Speech - Ethiopian Minister for Environment and Forest H.E. Belete TaffereMay 7, 2015
Expert representatives of fellow African nations
Ladies and Gentlemen
It is my pleasure to welcome you today in Addis Ababa!
My colleagues and I very much look forward to two days of rich and stimulating discussions at this Climate Vulnerable Forum regional workshop for Africa.
I am particularly pleased to see with us delegates from our neighbouring countries across the region: Burkina Faso, Cape Verde, Comoros, DRC Congo, Ghana, Kenya, Malawi, Mozambique, Niger, Rwanda, Senegal, Tanzania, South Sudan and Zambia
As you all are aware, 2015 marks the end-point of a very important track of climate negotiations agreed on African soil in 2011 at the United Nations Climate Change Conference at Durban in South Africa. The Durban Platform concludes in Paris this December with, we hope, a new and strengthened international framework for working in unison to hold down the increases in temperatures due to human activity and to assist developing and vulnerable countries to manage unavoidable impacts.
At this stage, of course, the big picture is that slow progress has been made in reducing emissions, which have expanded by around 40% since the UN climate convention was signed in 1992. We also know from a string of climate-related calamities, with freak super storms, unprecedented droughts and severe flooding, that on the whole not enough has been done to equip communities to cope with the impacts of climate change.
Africa really is the most vulnerable continent to the types of changes brought about by global warming. In geographical terms, our expansive tropical zones carry tremendous biodiversity risks as warm climates become hot ones, and hot climates become hotter. Impacts for Africa’s fisheries are predicted to be particularly severe as waters warm more than anything previously observed. River deltas and low-lying coastal land, particularly in West Africa, are already being put under huge pressure as a result of rising sea levels as they face salt intrusion, submergence and extreme tidal flooding. Arid and semi-arid regions, too, are becoming even more dry – Lake Chad has actually vanished – while the Sahel fights with desertification due to increasingly long hot and dry periods, and increasingly short and erratic wet seasons.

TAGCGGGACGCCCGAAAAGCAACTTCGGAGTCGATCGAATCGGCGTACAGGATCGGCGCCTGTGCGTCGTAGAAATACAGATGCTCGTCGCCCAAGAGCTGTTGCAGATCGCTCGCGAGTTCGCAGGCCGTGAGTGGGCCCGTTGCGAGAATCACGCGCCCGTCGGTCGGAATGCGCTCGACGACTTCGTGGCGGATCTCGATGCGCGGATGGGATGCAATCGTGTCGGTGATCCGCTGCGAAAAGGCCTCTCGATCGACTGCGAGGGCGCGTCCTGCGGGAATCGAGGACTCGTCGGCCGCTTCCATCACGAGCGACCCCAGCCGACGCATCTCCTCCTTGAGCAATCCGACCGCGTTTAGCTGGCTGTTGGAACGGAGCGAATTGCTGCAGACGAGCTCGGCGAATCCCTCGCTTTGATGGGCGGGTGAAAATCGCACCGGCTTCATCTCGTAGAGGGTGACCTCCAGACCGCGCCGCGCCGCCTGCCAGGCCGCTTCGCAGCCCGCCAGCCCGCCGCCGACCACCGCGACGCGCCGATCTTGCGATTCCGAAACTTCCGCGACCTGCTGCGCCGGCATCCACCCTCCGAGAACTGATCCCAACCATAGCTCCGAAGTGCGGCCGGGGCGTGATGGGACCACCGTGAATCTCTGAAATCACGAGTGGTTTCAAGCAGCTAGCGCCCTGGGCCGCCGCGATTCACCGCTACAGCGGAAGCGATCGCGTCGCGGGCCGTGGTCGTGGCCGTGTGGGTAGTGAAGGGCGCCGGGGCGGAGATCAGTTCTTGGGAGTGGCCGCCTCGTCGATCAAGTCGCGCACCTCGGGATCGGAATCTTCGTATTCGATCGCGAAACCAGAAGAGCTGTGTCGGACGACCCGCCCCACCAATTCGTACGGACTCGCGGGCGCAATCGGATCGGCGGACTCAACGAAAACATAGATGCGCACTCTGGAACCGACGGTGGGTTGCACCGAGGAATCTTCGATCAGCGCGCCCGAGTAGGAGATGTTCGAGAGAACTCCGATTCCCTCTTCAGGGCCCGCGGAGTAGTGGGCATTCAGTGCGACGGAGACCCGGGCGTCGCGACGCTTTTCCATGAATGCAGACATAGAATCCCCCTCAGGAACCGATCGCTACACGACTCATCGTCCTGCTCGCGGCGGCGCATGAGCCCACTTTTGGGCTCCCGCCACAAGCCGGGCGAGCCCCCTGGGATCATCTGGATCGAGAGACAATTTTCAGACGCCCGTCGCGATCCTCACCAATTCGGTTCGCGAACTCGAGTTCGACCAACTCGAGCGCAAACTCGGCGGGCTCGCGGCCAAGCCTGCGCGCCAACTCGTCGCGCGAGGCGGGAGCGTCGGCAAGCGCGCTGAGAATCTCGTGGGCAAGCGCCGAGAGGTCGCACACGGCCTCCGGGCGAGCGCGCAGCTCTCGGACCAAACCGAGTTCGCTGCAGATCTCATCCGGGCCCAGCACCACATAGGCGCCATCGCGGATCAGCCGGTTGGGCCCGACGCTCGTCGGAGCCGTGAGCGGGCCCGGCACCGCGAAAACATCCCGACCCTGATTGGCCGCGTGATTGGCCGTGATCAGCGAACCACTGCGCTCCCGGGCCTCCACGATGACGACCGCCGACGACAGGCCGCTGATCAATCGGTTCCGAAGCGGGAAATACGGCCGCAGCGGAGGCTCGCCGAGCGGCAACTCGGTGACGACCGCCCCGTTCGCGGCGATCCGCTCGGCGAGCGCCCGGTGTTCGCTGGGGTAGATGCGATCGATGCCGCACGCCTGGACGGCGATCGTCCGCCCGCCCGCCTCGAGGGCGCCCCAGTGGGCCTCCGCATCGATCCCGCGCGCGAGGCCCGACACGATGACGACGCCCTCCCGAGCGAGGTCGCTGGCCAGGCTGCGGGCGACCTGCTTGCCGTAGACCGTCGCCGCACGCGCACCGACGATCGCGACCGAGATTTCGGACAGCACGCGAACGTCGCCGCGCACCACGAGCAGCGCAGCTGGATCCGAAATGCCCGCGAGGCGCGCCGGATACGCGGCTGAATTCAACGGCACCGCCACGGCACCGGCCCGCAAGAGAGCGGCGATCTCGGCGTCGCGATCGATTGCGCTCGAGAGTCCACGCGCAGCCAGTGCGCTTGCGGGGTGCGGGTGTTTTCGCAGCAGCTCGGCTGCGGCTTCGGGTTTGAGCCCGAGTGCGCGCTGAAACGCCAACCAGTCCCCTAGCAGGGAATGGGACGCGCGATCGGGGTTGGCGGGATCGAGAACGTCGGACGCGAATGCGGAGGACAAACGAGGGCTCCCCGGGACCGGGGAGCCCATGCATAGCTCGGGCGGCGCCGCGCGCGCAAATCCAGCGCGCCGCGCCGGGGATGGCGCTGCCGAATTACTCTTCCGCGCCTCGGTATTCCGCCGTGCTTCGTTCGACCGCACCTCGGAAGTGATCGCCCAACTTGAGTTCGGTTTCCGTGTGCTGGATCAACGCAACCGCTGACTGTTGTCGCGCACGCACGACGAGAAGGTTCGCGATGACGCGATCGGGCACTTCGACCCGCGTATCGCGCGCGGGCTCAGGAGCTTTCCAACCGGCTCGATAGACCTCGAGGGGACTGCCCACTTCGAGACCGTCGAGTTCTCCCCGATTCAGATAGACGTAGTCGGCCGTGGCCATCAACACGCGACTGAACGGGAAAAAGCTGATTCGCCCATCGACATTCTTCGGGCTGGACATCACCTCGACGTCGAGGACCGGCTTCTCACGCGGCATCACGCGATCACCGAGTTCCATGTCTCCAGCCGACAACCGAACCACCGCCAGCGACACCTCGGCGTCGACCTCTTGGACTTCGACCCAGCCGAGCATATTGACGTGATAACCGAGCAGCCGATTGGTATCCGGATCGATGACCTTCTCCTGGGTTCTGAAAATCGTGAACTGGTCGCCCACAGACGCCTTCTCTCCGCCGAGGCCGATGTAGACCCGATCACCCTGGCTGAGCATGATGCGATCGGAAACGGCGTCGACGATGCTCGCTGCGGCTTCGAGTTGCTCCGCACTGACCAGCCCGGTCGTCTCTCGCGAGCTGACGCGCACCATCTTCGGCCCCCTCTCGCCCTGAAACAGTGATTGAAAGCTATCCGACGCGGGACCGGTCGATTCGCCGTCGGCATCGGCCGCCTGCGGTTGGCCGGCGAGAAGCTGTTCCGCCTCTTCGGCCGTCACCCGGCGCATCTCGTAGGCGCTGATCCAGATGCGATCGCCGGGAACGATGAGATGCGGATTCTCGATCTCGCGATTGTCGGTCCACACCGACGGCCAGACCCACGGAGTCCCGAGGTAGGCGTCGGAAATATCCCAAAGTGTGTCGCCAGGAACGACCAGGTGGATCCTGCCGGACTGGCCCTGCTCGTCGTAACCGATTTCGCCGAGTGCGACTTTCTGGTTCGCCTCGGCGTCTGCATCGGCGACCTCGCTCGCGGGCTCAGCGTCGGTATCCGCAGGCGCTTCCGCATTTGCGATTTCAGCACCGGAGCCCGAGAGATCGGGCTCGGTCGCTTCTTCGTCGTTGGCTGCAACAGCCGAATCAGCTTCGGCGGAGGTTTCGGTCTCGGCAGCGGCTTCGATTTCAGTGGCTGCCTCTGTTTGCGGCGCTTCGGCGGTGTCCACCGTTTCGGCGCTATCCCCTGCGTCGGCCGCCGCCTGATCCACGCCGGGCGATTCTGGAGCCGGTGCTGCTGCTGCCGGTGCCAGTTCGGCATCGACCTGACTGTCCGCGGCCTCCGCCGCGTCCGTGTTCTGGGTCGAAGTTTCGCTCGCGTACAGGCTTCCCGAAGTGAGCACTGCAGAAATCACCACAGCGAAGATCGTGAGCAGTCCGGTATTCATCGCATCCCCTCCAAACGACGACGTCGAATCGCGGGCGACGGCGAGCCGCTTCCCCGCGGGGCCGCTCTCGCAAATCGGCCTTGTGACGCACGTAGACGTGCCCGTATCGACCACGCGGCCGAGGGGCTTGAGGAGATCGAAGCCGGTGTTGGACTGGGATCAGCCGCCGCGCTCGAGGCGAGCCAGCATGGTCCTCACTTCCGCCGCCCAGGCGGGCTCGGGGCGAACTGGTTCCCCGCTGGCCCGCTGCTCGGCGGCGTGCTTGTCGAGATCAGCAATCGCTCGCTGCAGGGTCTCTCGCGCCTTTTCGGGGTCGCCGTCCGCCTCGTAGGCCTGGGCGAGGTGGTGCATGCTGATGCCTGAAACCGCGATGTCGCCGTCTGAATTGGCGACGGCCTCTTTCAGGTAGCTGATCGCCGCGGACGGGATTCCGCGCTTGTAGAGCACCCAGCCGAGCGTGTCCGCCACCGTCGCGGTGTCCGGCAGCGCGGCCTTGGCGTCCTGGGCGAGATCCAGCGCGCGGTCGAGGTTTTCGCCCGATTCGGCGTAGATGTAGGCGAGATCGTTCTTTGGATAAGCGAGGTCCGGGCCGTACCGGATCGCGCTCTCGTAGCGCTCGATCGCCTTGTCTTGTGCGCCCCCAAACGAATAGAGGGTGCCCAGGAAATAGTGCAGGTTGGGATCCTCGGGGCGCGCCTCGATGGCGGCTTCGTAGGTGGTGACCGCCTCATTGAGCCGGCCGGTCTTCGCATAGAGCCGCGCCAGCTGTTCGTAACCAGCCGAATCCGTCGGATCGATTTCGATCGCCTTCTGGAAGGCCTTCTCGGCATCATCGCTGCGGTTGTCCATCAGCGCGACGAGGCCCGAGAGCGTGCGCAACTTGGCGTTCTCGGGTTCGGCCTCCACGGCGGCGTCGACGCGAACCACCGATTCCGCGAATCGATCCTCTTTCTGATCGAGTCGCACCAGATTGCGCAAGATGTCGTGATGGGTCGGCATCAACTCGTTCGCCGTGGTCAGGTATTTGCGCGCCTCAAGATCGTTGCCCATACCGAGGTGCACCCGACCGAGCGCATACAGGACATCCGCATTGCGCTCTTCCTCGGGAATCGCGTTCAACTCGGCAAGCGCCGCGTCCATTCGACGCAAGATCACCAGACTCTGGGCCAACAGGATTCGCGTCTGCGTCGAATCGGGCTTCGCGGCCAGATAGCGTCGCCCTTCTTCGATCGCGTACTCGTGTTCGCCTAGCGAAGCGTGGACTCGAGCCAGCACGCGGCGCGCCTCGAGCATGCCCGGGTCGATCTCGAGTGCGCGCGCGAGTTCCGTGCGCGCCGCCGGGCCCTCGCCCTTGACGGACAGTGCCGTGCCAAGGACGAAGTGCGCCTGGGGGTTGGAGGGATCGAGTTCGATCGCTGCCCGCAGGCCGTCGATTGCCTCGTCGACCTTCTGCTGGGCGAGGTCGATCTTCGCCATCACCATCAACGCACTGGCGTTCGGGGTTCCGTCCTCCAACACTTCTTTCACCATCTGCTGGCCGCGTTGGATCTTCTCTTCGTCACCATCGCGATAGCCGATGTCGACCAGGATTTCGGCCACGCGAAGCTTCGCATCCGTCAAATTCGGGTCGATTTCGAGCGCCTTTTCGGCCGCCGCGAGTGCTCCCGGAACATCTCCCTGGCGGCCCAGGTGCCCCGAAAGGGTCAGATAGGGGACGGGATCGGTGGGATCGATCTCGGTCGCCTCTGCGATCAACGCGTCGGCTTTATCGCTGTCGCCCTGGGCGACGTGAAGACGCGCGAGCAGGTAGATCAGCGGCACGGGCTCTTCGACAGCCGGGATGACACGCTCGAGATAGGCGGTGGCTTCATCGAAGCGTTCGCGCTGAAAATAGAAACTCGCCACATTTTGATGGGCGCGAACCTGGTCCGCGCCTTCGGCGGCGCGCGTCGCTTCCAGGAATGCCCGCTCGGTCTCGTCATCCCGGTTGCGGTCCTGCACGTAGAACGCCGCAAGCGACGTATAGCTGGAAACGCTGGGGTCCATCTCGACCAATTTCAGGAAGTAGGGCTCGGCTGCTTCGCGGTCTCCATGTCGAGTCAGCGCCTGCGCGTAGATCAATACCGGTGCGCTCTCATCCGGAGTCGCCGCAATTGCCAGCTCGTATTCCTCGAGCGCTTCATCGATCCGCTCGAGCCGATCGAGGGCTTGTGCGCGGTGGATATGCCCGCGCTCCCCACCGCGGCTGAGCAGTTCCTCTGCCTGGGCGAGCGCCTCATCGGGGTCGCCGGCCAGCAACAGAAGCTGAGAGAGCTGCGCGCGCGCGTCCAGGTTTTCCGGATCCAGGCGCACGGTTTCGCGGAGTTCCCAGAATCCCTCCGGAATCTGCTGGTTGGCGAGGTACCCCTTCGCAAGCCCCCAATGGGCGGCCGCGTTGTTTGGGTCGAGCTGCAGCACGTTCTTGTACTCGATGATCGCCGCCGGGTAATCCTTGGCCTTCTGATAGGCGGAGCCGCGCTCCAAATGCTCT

From an economic perspective, our economies are largely agricultural, the sector most directly susceptible to changes in the weather. Africa is also home to the largest number of least developed countries (LDCs), and of course LDCs have gained formal recognition within the UNFCCC as a group especially vulnerable to climate change.
In social terms, malaria, malnutrition, and food and water borne illnesses, the most serious climate-sensitive diseases, are all more widespread in Africa than almost anywhere else. Very significant proportions of the African workforce also labours out-of-doors every day, and without air conditioning, directly fending against more and more extremely hot days and correspondingly higher health risks, as well as detrimental effects for productivity.
It would be impossible that such wide-ranging and fundamental effects would not also have influences on broader issues. Many of us, I think, would be convinced that climate change is one key factor behind a number of security situations in the region, from Mali to Darfur to Somalia. Many of us would also consider climate change as an important factor driving migration and displacement, inflating migrant volumes heading to Europe for instance.